John R. Hall

The wildly popular “art” of social networking began with such industry staples as MySpace and FaceBook and have now spun off into many other forms of cyber interaction. “Share” is now becoming a real buzzword for people, groups, or businesses to send their own messages into cyberspace, hoping that dozens, hundreds, thousands, or maybe even millions will be able to view these messages and become instant friends, prospects, and ultimately customers.

Your customers? Why not?

Do you think you have an interesting story to tell or wish to market a product or service but you have doubts that people really care enough about HVACR to even open up your story file? What makes HVACR interesting enough to keep common Web surfers from adding HVACR to their spam filters? Well, I would like to believe that if an HVACR-related story is presented in an interesting and thought-provoking theme, with a hook-‘em lead sentence or paragraph, then chances are it won’t fall victim to the delete button.

A lot of you probably belong to one or more networking groups, either through a local community organization like the Chamber of Commerce or an independent community-networking group such as Business Networking International (BNI). In fact, BNI has been running an online poll of visitors at, asking, “Where does most of your business come from?” Of the 5,318 replies, 71.7 percent said it came from networking/referrals, while a paltry 12.2 percent said it came from advertising. Mind you, the survey was a tad jaded because visitors to the site were interested in business networking. But I think it is safe to say that most business does come from networking/referrals, which includes word-of-mouth.

The point is networking is a form of sharing. The more you share, the better your chances of landing new business (or landing friends if that is your bag).


I’ve dabbled a little in social networking, some of it by accident because I monitor my teenagers’ MySpace pages. It’s amazing what some kids say about themselves for the whole world to see. My guess is they will regret broadcasting some of their personal information over the World WIDE Web when they get older. But I digress. I also have been bombarded with ways to move my stories and Web postings up the page view ladder by groups like Google and Yahoo!. If I took the time to learn all of the ways I could share information via the Web, I would never get any work done. (Yes, I do get some work done.)

But there is a value in what some sharing services have to offer. In case you haven’t heard of these services, here are a few more besides the ones I have already mentioned: Reddit, Digg,, StumbleUpon, Windows Live, Newsvine, Mixx, and Technorati.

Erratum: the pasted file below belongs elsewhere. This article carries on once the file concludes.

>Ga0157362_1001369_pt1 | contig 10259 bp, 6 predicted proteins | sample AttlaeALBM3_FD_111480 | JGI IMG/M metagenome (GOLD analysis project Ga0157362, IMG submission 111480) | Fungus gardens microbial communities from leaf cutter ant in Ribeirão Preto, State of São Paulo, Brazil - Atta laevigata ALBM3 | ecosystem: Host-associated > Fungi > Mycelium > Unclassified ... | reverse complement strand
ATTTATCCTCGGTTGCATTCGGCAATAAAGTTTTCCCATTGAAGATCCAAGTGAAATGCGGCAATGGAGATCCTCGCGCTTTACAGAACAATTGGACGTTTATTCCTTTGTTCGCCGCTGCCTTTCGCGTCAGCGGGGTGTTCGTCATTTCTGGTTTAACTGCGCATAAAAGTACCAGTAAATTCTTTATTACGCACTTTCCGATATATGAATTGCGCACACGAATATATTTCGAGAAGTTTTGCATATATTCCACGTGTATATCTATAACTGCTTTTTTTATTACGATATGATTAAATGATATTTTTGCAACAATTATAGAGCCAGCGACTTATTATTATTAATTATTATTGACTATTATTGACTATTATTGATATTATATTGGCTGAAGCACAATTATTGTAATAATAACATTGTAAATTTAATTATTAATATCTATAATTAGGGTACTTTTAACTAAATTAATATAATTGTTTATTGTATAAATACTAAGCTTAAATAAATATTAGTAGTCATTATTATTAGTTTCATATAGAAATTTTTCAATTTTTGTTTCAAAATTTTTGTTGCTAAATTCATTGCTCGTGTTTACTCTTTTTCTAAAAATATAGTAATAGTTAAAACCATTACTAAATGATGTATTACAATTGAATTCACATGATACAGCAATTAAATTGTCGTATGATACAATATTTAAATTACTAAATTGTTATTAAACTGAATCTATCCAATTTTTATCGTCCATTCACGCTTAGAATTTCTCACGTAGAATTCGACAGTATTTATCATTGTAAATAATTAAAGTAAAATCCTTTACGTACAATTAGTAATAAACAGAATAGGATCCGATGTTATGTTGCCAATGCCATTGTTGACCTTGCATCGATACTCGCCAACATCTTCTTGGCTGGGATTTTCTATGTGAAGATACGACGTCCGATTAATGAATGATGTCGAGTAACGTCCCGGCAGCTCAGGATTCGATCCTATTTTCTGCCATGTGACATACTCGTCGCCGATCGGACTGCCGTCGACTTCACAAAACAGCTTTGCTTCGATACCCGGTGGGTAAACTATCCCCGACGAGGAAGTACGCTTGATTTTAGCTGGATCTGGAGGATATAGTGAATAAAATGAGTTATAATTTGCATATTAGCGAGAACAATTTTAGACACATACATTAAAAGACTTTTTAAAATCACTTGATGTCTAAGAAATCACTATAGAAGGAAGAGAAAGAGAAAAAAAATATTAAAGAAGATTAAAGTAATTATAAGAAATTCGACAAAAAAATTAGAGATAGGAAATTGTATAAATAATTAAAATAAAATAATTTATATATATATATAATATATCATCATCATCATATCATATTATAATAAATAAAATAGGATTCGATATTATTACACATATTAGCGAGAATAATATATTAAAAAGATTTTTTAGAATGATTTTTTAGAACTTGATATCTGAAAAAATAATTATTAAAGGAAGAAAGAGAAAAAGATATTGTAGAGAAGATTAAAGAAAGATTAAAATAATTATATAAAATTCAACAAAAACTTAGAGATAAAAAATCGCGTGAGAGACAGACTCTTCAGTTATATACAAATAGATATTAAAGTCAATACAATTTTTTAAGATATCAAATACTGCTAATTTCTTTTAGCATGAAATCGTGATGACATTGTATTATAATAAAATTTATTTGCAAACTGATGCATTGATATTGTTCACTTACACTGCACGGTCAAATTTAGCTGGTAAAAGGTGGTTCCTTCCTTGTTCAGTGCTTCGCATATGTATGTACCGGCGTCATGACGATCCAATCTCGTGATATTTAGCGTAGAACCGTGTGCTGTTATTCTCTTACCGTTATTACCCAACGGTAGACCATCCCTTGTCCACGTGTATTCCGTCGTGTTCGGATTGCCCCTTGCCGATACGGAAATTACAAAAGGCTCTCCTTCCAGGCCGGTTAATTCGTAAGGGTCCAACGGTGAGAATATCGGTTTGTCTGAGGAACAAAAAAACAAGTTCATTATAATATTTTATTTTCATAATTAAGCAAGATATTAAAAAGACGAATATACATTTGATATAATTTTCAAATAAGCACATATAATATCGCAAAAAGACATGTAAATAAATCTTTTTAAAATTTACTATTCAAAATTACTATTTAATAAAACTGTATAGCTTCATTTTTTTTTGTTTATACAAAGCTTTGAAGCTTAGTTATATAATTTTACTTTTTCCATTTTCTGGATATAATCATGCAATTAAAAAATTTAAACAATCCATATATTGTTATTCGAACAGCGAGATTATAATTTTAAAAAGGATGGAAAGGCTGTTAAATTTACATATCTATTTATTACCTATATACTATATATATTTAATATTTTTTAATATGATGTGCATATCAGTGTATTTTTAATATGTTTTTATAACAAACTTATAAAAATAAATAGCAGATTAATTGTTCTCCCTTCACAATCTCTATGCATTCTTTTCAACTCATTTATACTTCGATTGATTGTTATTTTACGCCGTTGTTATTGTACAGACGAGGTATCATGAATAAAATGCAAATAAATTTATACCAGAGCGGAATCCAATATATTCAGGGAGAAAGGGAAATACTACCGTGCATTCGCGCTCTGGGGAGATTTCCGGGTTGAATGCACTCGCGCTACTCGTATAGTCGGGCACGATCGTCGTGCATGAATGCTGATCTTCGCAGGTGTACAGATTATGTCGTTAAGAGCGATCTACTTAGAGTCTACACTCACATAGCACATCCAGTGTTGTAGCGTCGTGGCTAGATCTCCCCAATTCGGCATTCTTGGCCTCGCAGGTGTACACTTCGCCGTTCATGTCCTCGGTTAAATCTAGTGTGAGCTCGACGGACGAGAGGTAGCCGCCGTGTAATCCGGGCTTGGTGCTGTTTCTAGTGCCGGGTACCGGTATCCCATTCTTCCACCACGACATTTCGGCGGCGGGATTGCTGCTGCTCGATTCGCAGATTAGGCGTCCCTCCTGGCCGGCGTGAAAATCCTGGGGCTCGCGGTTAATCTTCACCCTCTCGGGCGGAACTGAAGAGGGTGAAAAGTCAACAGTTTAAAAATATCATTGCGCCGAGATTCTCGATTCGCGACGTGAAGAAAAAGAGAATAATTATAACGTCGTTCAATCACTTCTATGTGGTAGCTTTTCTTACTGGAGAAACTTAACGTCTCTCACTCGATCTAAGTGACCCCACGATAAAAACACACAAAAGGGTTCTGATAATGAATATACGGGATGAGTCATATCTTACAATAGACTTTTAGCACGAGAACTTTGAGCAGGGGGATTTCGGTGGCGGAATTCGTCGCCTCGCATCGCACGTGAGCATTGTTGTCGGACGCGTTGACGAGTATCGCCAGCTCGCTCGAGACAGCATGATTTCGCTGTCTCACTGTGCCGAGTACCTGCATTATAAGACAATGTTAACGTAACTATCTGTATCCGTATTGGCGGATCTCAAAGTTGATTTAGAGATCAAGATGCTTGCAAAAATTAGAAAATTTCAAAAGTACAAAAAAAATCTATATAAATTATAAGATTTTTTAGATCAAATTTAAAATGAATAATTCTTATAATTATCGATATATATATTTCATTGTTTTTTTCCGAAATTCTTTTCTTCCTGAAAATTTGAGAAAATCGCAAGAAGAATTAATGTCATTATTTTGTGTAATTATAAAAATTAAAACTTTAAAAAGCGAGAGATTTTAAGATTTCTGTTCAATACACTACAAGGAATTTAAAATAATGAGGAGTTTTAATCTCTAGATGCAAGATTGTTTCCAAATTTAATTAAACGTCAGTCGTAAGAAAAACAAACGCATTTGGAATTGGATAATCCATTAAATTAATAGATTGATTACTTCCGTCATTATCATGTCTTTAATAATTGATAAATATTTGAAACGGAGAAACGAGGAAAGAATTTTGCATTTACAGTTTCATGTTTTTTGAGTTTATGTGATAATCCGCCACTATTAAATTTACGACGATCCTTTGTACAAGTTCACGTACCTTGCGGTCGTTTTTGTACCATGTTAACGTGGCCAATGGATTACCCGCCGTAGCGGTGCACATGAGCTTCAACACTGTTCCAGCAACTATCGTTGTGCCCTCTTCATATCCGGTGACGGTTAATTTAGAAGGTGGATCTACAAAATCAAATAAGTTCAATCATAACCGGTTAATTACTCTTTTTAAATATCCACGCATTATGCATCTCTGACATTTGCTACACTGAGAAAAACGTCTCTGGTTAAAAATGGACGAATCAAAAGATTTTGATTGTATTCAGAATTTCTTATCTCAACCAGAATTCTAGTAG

You can learn more about each by typing the name into a keyword search or type the word into your browser. Each of these services can help spread your message - whatever that is - to a targeted audience.

You can begin by posting interesting, attention grabbing stories on your own Website (which you have and monitor all of the time, right?). If you use eye-catching keywords like sex, your chances of getting the story “caught” in the sharing net are even greater. But I doubt that sex and HVACR are used in the same sentence very often. Think of different words.


In case you haven’t noticed, the Internet has been taking over as a leading marketing/advertising generator. Ask me the last time I picked up the Yellow Pages to look up a business. I can’t even remember. I don’t even know why I bother keeping those big yellow dust catchers around.

Why should I get out of my comfortable chair to look up a business when I can do it right from my computer? (Yes boss, I am doing my “research” during my breaks, at lunch, or after business hours.) I have found the perfect position to sit in my office chair and read about other businesses.

The point is - I am lazy! But I am not alone. Millions of people prefer to get their information via the Internet and that includes marketing and advertising, too. I’m sure that everyone reading this column, all six of you, would like to market yourselves to a bigger audience with the mere click of the mouse.

And you can forget about spending $400 to get a new customer - spend a few pennies. For that meager investment, you can afford to divvy up the sharing “experience” to one of your techno-geek employees (a moniker that most of them are proud of).

Share your story with many people who know little or nothing about you or HVACR. You’d be doing all of us a favor.

Publication date:12/15/2008